And so many questions vex us — so many lies that we tell ourselves to avoid the challenge ahead.

But you have to write your book. It’s one of the greatest driving forces in your life.

4 Lies That Stop You From Writing Your Book

Before you can get started, you have to confront and reject the four lies that have probably been keeping you from writing the book of your dreams. Tackle these lies head-on, and replace them with the truth:

1. It has to be long

How long should a novel be? Is there an exact number of words or pages for it to be a success?

This question can certainly stop us in our tracks. The idea of writing a novel always seems enormous, like climbing the world’s tallest mountain.

Yet there is no rule about how long the book has to be. That’s up to you.

Sure, there are genre-specific suggestions about word counts. The good news is that most of them are lower than you might think! Especially if you are a new author, agents and editors want to see how much story you can tell with fewer words, saving on publishing costs.

There is no absolute book length that works. Of Mice and Men is 30,000 words long, while A Game of Thrones is 300,000.

It’s up to you and your creative process, so don’t let false expectations and fear tell you that your book won’t be long enough to count.

2. I have to have the story figured out

This lie is a crippling one. It demands perfection even before we’ve started.

Yet it is impossible to know exactly how our stories are going to go before we’ve written them. Every attempt at a story runs into surprises and roadblocks. Our plans, no matter how exhaustive, always fail to materialize just how we thought they would.

This is completely natural — and it’s really, really good!

Yet our inner perfectionist makes impossible demands. It suggests that deviating from your plan is somehow failure.

But this is a lie! Creativity is deviation from the plan! It is finding solutions when logic and order don’t work!

So while it is extremely wise to have a plan, and know where your story is generally going, don’t give up on your book dream just because you haven’t created it yet!

3. I’ll start but I won’t finish

My favorite Shakespeare play is Macbeth, which features one of my favorite storytelling devices: the self-fulfilling prophecy. By resisting the witches, Macbeth brings about his own tragic doom.

Unfortunately, this trope extends into real life, especially with artists like us. We long to create, but fear that we lack the discipline or talent to finish something good.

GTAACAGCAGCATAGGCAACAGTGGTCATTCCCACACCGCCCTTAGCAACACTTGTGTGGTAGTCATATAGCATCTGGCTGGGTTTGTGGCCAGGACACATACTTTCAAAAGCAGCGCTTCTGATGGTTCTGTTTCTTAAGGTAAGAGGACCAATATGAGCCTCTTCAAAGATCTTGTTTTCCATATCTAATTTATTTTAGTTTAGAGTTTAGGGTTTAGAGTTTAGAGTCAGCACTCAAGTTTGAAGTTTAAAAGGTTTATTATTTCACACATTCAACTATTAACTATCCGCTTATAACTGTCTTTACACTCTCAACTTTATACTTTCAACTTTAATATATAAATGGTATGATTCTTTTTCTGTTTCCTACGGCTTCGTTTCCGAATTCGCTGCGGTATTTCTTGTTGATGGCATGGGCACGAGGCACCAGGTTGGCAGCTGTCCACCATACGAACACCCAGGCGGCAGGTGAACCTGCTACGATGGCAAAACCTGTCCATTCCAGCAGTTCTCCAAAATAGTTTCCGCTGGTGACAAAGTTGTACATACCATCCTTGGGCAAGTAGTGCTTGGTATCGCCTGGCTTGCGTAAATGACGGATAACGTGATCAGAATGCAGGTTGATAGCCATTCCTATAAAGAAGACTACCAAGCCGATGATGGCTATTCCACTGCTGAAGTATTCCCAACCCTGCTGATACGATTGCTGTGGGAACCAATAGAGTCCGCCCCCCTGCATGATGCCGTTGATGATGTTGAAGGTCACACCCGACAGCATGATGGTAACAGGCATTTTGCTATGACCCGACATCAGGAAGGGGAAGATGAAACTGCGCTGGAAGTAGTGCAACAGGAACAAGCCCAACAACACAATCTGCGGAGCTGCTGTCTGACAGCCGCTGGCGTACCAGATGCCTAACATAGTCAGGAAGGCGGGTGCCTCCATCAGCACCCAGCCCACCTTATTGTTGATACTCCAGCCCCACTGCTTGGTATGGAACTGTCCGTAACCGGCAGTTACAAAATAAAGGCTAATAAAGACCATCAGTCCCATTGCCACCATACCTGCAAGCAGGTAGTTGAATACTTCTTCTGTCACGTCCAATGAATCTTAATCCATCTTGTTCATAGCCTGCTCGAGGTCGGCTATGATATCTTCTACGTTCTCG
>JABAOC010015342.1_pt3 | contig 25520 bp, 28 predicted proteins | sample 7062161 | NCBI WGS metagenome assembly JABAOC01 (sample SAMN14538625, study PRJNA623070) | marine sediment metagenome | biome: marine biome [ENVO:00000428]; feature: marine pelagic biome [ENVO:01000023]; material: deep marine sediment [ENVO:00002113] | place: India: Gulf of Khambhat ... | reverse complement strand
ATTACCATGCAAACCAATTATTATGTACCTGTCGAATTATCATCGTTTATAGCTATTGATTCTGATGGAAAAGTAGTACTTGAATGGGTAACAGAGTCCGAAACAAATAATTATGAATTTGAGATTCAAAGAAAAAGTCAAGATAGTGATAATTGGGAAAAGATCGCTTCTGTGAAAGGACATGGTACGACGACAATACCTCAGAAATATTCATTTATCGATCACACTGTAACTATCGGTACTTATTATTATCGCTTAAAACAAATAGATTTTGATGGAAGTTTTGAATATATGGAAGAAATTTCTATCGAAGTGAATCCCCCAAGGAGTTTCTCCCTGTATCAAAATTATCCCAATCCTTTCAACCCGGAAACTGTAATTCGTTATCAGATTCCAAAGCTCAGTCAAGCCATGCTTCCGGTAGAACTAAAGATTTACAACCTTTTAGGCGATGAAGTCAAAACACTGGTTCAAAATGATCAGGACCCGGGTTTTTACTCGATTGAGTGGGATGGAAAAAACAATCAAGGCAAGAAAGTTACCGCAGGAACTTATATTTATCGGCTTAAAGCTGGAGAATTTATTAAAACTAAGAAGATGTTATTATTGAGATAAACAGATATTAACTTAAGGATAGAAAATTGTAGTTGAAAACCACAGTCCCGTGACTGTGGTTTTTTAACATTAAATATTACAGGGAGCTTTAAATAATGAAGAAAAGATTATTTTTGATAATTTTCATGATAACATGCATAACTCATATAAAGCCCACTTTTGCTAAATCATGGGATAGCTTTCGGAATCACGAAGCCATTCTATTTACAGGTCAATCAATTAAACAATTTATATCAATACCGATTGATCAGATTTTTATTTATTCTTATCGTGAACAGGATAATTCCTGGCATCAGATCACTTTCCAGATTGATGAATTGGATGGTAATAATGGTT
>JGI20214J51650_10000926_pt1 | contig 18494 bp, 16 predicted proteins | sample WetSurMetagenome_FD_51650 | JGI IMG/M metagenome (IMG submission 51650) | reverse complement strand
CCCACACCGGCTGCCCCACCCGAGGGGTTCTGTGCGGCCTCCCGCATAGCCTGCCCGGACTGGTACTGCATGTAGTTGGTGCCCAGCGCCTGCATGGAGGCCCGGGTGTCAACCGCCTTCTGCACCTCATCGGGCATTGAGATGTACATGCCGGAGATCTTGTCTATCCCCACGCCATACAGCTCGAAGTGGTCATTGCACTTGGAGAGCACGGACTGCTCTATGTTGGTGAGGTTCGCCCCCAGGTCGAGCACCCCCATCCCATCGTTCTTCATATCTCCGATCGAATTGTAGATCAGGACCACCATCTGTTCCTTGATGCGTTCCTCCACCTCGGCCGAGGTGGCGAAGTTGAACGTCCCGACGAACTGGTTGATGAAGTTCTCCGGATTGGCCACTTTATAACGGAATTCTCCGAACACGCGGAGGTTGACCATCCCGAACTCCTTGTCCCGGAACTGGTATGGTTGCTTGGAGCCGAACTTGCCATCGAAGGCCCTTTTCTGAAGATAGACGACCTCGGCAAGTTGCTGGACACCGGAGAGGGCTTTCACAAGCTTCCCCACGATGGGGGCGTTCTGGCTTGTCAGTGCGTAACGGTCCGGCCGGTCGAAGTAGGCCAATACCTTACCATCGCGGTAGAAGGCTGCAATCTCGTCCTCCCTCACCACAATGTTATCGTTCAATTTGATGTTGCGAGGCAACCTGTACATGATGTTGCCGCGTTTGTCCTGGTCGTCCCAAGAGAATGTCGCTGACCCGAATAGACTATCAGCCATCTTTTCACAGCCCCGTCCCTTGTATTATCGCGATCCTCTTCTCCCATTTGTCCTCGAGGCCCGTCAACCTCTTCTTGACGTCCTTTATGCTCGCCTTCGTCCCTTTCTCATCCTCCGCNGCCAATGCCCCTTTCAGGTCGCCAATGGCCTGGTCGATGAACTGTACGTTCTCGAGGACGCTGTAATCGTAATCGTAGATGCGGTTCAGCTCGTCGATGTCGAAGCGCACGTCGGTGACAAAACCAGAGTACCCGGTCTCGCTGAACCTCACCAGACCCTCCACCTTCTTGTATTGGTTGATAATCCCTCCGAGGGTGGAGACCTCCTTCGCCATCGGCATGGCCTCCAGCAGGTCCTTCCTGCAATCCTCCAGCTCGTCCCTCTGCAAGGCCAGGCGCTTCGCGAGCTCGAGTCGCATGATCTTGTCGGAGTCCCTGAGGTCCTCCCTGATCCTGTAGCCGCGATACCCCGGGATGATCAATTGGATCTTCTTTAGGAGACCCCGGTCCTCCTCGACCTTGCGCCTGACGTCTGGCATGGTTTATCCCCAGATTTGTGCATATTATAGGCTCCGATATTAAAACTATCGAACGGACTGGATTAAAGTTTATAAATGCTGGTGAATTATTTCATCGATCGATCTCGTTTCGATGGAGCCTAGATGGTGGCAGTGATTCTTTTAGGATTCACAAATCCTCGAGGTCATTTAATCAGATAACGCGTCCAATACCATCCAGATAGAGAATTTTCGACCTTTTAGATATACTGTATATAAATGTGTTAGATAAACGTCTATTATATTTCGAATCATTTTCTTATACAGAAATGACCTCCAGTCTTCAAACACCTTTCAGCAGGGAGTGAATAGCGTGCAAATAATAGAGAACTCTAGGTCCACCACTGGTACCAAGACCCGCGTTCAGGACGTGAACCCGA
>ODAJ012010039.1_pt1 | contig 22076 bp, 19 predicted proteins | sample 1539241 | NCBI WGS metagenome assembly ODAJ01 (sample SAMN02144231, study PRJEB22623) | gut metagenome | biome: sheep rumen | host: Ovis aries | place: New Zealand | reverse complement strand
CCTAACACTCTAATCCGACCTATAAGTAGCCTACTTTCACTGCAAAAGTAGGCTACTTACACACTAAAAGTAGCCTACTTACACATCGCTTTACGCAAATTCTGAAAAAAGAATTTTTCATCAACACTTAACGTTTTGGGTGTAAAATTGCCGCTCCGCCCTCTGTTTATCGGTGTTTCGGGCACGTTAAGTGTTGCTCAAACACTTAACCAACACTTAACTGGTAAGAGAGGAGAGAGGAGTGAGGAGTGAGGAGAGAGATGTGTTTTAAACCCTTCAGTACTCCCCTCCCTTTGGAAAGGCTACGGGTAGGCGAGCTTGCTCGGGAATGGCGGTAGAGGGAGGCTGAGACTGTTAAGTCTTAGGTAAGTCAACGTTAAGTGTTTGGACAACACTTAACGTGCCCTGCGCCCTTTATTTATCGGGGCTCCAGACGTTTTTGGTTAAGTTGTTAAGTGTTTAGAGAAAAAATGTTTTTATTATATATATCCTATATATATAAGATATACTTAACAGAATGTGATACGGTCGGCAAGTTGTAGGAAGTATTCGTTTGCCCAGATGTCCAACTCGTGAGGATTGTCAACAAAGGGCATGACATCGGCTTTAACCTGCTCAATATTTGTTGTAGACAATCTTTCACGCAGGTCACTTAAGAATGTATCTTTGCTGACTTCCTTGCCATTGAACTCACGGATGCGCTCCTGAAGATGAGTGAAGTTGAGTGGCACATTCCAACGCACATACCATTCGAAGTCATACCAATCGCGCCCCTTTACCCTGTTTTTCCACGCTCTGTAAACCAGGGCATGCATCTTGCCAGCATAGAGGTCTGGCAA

So we give up before even starting. Hence, the self-fulfilling prophecy.

Don’t let this lie seduce you. It  is especially seductive because it delivers a sense of false control: “If I don’t start, then I won’t fail,” the thinking goes.

To fulfill your dream of writing a book, you have to commit to finishing, no matter what. Even if you fall off the wagon for a season, you can still get back in the writing groove.

But you have to get started first.

4. No one’s going to read it

This is similar to the previous lie because it speaks a prophecy that we fulfill on our own. “No one’s going to read it, so I just won’t write it,” we think to ourselves.

What a tragic lie! Our struggling self-confidence produces tangible failure, all by doing nothing!

We can’t know who’s going to read or buy our book yet. We just can’t. By the time we’ve finished writing it, our life situation will have changed because time rolls on.

I will say this, though: Very few people actually fulfill the commitment to write a book.

Most hem and haw, mumbling about “wishing” and “someday.” Very few actually do it.

By writing a book, you will attract readers to yourself, especially if you serve those readers along the way.

One popular way of writing a book is to blog it, as Andy Weir did with The Martian. One chapter at a time, he posted to his website and slowly gathered a following. While he is certainly a rare and privileged case, it shows how giving and serving with our writing can solve our readership problem.

Commit to Your Book

There’s a book inside of you. That’s why you’re on this website, looking for help with your writing.

So commit.

Whether it’s 100 words a day, 500, or 1000, commit to working on your book every day.

Join a community, like a local writer’s group, Becoming Writer, or the 100 Day Book Program. Hold yourself accountable by joining other writers with a similar dream as yours.

But whatever you do, own the reality that you are a writer with a dream. There is a book inside of you that is longing to be written. It won’t be easy. It never is.